Pottery as Site: the Decorated Object
The workshop is open to artists with all skill levels.
with Andrea Gill
October 19–20, 2012
In this two-day demonstration-only workshop, Gill will demonstrate how she moves from shape to surface, addressing how ideas develop through the creation process to completion. Pottery, whether its primary purpose is function or not, is the ideal arena for weaving together the dimensional and flat. Volume, structure, color, and pattern are the visual components, but historical models and contemporary issues affect the process and meaning. Techniques will include simple mold making and slab construction for large vessels. Low-fire glazes, including majolica, engobes, and a wide variety of other possibilities for surfaces, will be presented.
Andrea Gill is a Professor of Ceramic Art at Alfred University’s College of Ceramics. She earned her BFA in painting from the Rhode Island School of Design, studied at the Kansas City Art Institute, and earned an MFA from Alfred University in New York. She has been a resident at the Archie Bray Foundation and Anderson Ranch, and was awarded two Artist Fellowship Grants from the National Endowment for the Arts. She has taught workshops across the US and Canada, exhibited nationally and internationally, and is currently represented by the Harvey Meadows Gallery in Aspen, Colorado. Her work is in many private and public collections. She maintains a studio with her husband, John Gill, in Alfred, NY.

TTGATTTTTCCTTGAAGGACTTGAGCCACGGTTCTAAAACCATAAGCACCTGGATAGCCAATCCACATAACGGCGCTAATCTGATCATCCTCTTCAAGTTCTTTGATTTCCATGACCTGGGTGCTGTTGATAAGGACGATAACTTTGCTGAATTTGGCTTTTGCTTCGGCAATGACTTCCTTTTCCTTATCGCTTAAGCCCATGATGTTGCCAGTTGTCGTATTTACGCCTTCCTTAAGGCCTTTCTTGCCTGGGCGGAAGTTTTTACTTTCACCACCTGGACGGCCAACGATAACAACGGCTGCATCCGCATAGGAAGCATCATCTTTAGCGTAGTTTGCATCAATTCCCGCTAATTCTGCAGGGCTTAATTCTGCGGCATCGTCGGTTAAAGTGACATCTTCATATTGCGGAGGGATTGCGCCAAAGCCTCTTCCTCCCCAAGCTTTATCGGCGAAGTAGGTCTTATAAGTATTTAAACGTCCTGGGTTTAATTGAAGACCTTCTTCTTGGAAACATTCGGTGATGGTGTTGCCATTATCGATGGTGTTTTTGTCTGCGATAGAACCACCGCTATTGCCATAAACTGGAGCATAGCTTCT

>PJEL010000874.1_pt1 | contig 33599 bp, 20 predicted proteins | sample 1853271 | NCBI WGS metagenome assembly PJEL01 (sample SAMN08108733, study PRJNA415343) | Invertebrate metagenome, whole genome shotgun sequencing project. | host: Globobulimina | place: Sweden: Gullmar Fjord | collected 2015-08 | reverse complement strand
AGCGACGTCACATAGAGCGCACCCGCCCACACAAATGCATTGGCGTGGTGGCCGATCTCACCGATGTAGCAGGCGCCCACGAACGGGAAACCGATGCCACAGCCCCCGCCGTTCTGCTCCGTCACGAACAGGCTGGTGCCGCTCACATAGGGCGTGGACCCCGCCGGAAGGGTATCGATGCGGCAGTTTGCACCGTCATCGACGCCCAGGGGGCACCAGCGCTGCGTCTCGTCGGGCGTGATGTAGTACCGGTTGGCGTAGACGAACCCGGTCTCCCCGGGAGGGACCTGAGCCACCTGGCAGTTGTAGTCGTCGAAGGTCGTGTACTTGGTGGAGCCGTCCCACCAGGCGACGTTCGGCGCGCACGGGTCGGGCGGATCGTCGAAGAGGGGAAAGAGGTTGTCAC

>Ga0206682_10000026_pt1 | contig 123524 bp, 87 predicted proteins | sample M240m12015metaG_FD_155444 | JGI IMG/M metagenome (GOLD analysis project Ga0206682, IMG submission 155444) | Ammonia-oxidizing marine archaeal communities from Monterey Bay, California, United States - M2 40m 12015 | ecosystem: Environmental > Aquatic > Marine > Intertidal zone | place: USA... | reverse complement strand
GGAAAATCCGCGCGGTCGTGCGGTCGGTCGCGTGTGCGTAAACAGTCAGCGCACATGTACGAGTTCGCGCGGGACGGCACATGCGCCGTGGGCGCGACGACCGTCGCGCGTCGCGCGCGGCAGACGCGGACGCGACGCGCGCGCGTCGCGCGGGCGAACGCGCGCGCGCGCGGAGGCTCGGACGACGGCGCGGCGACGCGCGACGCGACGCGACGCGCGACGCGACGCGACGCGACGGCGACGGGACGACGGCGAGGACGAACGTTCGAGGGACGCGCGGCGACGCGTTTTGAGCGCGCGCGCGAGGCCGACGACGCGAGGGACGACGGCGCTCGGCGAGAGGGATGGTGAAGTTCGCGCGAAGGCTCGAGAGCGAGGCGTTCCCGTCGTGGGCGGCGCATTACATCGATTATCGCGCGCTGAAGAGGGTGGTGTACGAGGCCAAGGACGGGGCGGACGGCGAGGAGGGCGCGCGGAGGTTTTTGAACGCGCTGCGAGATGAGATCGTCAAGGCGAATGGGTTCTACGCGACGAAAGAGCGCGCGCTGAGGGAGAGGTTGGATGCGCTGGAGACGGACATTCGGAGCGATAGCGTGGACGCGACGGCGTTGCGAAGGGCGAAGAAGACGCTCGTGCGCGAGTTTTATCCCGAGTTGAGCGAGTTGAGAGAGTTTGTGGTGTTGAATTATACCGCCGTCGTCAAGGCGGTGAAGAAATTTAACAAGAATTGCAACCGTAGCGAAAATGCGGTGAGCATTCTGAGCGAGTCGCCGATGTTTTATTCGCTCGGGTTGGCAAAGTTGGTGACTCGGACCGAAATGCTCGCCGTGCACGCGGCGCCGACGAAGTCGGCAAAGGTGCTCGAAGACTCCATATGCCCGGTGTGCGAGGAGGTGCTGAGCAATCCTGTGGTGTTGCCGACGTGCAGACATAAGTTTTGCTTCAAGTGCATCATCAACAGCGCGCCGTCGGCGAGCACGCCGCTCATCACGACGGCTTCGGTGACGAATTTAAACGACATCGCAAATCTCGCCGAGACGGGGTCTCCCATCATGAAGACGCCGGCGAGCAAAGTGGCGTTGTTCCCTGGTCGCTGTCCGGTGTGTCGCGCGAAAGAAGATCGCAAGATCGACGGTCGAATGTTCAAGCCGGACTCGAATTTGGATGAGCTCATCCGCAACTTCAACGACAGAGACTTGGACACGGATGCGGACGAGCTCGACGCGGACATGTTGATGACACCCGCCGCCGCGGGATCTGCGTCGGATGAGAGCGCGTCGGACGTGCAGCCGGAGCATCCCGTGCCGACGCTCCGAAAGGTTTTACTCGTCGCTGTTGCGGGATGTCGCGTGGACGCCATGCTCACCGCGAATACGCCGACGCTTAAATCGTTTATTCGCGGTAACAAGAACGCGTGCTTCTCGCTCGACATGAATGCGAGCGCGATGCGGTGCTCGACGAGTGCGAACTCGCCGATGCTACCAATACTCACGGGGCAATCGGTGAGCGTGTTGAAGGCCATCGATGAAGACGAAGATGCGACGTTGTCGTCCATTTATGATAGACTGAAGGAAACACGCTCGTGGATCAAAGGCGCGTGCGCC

Crewel Work, 2007
low fire ceramic, majolica glaze, engobes
34" x 18" x 12"
Madonna Series: Sweet, 2010
low fire ceramic, majolica glaze
" x 14" x 9"